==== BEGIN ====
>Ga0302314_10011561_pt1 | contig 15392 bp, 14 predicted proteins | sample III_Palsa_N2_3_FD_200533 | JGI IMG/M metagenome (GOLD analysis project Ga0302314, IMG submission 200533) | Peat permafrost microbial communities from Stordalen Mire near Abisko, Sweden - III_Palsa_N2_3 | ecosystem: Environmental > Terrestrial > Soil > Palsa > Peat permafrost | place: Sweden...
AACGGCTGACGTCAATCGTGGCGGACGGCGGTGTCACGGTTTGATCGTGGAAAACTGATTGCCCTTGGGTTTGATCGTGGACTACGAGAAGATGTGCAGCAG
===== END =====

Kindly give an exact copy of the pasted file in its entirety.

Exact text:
>Ga0302314_10011561_pt1 | contig 15392 bp, 14 predicted proteins | sample III_Palsa_N2_3_FD_200533 | JGI IMG/M metagenome (GOLD analysis project Ga0302314, IMG submission 200533) | Peat permafrost microbial communities from Stordalen Mire near Abisko, Sweden - III_Palsa_N2_3 | ecosystem: Environmental > Terrestrial > Soil > Palsa > Peat permafrost | place: Sweden...
AACGGCTGACGTCAATCGTGGCGGACGGCGGTGTCACGGTTTGATCGTGGAAAACTGATTGCCCTTGGGTTTGATCGTGGACTACGAGAAGATGTGCAGCAG